Brothers in Arms (video game series)

Brothers in Arms is a tactical shooter video game series by Gearbox Software, consisting of ten individual games. The core series consisting of the first-person shooters Brothers in Arms: Road to Hill 30 (2005), Brothers in Arms: Earned in Blood (2005), and Brothers in Arms: Hell's Highway (2008). The storyline is set against the backdrop of the liberation of Western Europe during World War II. It has mainly been released for Windows and MacOS platforms as well as sixth and seventh generation consoles and some mobile devices.

Comparative air force enlisted ranks of Africa

Rank comparison chart of enlisted rank for Air Forces of African states.

Comparative air force enlisted ranks of Asia

Rank comparison chart of air forces of Asian states.

Comparative air force enlisted ranks of Europe

Rank comparison chart of air forces enlisted personnel of European states.

Comparative air force enlisted ranks of the Commonwealth

Rank comparison chart of air forces of Commonwealth of Nations states.

Comparative army enlisted ranks of Africa

Rank comparison chart of enlisted rank for armies/ land forces of African states.

Comparative army enlisted ranks of Asia

Rank comparison chart of armies/ land forces of Asian states.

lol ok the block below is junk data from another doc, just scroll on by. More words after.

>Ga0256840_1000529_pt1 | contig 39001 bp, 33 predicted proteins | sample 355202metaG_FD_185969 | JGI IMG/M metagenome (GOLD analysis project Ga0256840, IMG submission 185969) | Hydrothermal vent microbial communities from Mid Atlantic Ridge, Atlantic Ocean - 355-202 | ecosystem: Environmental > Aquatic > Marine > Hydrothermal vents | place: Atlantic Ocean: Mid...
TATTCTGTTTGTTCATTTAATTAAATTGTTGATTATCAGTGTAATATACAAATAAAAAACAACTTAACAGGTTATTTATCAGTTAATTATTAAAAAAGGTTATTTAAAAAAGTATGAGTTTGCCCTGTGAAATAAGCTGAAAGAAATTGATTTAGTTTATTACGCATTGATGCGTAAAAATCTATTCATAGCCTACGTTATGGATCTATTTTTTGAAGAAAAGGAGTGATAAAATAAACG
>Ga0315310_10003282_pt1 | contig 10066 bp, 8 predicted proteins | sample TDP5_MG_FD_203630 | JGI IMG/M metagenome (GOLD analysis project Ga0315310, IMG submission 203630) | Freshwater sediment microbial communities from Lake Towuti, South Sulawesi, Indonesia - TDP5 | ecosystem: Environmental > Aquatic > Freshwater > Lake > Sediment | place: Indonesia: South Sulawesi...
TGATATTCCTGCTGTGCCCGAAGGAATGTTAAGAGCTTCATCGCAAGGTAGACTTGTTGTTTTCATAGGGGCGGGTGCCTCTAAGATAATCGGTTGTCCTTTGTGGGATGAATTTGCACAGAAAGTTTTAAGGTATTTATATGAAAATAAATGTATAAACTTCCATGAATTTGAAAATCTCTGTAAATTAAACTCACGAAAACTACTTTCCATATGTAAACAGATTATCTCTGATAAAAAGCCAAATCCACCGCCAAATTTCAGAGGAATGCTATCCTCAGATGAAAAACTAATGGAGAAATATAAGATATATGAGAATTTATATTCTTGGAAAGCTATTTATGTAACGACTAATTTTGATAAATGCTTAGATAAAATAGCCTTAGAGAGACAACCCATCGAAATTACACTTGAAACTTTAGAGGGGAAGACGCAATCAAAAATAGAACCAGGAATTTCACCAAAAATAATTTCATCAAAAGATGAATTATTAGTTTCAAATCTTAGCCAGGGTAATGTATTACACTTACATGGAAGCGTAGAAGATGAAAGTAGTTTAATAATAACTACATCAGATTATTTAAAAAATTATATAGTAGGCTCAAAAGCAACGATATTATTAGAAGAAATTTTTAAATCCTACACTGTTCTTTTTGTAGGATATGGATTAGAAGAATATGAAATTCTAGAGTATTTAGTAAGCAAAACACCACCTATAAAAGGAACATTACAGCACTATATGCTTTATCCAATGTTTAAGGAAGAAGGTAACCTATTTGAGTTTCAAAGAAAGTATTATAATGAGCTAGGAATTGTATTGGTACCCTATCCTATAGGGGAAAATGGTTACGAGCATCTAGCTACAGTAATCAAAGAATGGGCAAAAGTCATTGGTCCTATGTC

Comparative army enlisted ranks of Europe

Rank comparison chart of all armies and land forces of European states.

Comparative army enlisted ranks of Oceania

Rank comparison chart of armies/ land forces of Oceania states.

Comparative army enlisted ranks of the Americas

Rank comparison chart of armies/ land forces of North and South American states.

Comparative army enlisted ranks of the Commonwealth

Rank comparison chart of armies/ land forces of Commonwealth of Nations states.

Interstate 275 (Ohio–Indiana–Kentucky)

Interstate 275 (I-275) is an 83.71-mile-long (134.72 km) highway in Ohio, Indiana, and Kentucky that forms a complete beltway around the Cincinnati area, and includes a part in a state (Indiana) not entered by the parent route. It had been the only auxiliary interstate that enters three states, but that changed in July 2018 when I-295 in Delaware and New Jersey was extended into Pennsylvania. It is the longest beltway with an Interstate highway designation in the United States, enclosing an area of over 250,000 acres (100,000 ha). It is also the third longest beltway overall in the United States—only the Sam Houston Tollway and the Grand Parkway encircling Metro Houston are longer. For a short distance in northwest Hamilton County it overlaps with I-74 and U.S. Highway 52 (US 52).